In the Bible in Romans 8:28 (NIV), it reads, “And we know that in all things, God works for the good of those who love Him, who have been called according to His purpose”. This is a very powerful scripture, as it says ALL things work together for the good. ALL things means ALL—EVERYTHING! That means the death of a child, rape, molestation, etc., ALL work together for HIS GOOD. This is a scripture that is quoted often, yet I wonder if people really realize what it’s saying. ALL things work for HIS GOOD. In the midst of your trial, tribulation, or challenge, you may not see the good. However, at some point, God will reveal the purpose for your pain. Oftentimes, it is said that you go through something so that later on, you can help someone else. You never know who you may meet who is going through what you already MADE IT through. The purpose of your pain could be to help them so they can have hope that they, TOO, can make it through.

The 15 amazing stories in this book are powerful. These STRONG women MADE IT through. The stories will have you upset, mad, crying, and in total disbelief. I am sure when they were going through, they didn’t see THE GOOD. Some of their good is right here in this book! They are sharing their stories of pain and you will learn how they triumphed. The purpose of their pain is to HELP YOU. They are not VICTIMS; they are VICTORIOUS.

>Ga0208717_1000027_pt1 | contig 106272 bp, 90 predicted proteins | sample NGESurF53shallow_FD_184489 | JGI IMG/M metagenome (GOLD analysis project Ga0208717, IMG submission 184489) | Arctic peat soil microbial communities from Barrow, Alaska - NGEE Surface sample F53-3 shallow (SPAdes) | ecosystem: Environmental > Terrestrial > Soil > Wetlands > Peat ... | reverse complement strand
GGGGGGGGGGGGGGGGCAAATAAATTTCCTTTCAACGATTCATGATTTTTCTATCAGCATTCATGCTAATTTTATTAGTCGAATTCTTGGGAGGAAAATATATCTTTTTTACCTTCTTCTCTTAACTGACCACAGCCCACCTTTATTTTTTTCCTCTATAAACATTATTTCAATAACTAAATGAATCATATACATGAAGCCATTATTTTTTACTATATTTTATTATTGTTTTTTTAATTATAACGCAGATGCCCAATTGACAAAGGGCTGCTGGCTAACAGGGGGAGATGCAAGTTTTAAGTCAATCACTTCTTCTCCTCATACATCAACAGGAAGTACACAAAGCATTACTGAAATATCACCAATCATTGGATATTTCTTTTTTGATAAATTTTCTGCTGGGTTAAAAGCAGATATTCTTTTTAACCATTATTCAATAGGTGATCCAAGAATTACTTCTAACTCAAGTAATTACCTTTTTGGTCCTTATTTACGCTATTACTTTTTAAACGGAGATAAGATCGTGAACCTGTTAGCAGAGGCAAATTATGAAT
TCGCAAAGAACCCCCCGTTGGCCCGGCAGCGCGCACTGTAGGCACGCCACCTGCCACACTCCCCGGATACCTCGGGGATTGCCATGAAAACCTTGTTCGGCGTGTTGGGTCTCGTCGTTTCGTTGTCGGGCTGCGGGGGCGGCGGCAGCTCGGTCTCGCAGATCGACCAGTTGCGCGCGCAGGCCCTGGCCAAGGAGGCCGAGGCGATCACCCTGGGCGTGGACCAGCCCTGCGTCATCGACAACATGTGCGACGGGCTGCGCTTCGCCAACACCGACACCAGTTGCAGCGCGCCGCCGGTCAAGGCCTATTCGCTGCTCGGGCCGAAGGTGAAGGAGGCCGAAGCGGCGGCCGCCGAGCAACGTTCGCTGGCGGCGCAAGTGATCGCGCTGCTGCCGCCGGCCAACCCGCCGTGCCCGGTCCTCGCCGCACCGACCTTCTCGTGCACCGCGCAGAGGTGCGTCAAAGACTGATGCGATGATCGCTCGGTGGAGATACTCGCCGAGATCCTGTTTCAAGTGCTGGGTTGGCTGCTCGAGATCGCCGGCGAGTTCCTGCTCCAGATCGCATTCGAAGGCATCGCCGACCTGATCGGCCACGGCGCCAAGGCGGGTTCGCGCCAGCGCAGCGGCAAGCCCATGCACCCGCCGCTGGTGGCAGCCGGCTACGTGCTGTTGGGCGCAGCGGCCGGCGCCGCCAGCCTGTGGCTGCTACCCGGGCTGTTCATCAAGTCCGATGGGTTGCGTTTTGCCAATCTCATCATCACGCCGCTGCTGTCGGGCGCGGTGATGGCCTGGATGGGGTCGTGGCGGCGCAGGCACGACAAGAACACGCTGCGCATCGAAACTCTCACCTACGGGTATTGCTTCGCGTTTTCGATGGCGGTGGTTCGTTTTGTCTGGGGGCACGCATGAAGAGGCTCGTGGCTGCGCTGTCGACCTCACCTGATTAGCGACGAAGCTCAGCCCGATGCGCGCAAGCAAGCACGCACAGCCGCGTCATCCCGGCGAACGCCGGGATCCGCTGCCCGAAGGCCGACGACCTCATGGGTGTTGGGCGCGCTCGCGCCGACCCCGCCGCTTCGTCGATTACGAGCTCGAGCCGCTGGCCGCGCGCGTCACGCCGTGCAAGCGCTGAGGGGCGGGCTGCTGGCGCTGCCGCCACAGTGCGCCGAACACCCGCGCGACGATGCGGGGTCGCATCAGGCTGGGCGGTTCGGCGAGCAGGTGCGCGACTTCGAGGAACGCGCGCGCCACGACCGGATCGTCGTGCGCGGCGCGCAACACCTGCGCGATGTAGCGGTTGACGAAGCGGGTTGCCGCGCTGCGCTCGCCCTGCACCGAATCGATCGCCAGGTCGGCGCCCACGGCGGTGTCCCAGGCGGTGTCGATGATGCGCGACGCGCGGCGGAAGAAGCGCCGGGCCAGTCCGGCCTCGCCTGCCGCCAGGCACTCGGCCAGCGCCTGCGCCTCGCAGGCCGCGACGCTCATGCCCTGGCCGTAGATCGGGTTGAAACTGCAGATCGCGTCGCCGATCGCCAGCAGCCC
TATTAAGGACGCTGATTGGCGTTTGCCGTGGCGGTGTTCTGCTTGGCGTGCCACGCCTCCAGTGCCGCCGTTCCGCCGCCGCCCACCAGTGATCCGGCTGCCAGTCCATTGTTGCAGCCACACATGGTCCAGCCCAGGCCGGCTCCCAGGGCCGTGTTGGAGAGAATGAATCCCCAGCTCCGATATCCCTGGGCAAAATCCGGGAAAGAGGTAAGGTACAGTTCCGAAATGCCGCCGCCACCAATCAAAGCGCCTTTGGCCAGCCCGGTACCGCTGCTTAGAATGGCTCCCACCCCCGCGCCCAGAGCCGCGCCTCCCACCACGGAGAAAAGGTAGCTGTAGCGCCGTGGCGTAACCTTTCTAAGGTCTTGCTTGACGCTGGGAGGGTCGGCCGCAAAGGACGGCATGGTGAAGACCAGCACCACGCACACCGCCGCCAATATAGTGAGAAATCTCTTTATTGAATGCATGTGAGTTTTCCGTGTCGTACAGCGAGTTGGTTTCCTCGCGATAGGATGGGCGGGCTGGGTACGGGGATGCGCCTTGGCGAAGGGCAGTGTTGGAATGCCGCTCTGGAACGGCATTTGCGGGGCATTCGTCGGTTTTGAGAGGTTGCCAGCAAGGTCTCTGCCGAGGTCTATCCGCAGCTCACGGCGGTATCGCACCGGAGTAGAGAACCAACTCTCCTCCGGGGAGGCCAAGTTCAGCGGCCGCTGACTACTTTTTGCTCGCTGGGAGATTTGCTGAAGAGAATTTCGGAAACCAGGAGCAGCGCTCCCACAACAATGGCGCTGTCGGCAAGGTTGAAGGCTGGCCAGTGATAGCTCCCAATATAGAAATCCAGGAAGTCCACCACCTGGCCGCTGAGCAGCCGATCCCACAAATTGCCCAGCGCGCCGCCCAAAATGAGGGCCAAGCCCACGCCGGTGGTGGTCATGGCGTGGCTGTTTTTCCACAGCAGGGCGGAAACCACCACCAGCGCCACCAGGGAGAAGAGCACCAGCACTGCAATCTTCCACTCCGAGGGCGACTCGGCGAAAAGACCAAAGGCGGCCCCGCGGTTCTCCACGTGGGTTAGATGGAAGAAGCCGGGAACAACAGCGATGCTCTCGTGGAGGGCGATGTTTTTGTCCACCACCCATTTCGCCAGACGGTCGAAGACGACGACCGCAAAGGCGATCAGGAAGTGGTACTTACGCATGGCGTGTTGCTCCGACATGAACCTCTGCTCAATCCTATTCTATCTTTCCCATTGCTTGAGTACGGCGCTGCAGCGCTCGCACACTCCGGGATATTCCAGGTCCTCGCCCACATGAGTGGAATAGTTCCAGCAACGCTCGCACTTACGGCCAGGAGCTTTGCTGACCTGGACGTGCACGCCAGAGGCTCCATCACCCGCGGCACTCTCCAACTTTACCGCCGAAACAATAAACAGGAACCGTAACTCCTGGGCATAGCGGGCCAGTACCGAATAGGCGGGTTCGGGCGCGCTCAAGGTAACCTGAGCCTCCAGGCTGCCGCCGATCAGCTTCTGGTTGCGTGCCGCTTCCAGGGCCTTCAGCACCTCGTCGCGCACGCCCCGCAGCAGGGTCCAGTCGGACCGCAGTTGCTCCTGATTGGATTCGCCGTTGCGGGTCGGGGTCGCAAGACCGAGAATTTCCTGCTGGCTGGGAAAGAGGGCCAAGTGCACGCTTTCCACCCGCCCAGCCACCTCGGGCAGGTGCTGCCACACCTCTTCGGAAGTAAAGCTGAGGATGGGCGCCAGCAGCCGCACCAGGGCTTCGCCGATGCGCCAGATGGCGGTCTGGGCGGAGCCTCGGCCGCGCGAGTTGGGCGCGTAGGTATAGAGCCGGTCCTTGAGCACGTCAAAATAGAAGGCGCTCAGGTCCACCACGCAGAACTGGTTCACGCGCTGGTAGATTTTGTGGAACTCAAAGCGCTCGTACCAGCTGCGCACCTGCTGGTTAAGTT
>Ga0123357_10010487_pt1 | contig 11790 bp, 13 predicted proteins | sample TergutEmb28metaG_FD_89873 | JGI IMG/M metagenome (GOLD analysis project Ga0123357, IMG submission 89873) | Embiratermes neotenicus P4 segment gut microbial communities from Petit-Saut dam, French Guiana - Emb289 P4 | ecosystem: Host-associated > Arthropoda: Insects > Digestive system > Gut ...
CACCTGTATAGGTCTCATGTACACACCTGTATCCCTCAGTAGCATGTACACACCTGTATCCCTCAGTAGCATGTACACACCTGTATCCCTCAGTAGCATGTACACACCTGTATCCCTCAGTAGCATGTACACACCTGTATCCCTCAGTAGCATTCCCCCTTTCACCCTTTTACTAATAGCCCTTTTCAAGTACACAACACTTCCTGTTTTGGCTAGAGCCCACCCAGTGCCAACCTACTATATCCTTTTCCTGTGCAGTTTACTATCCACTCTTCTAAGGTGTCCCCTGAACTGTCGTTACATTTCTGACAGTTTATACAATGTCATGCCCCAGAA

As you read through the pages of this book, I pray you are inspired, empowered, and encouraged by the testimonies shared. I pray the stories give you HOPE if you are currently going through something. They made it…and you can, too!


Special Dedication



“He Said He Loved Me” - By Benita Spinner

#MyHome - By Jekyll

The Optional Child - By Jenyfer Rogers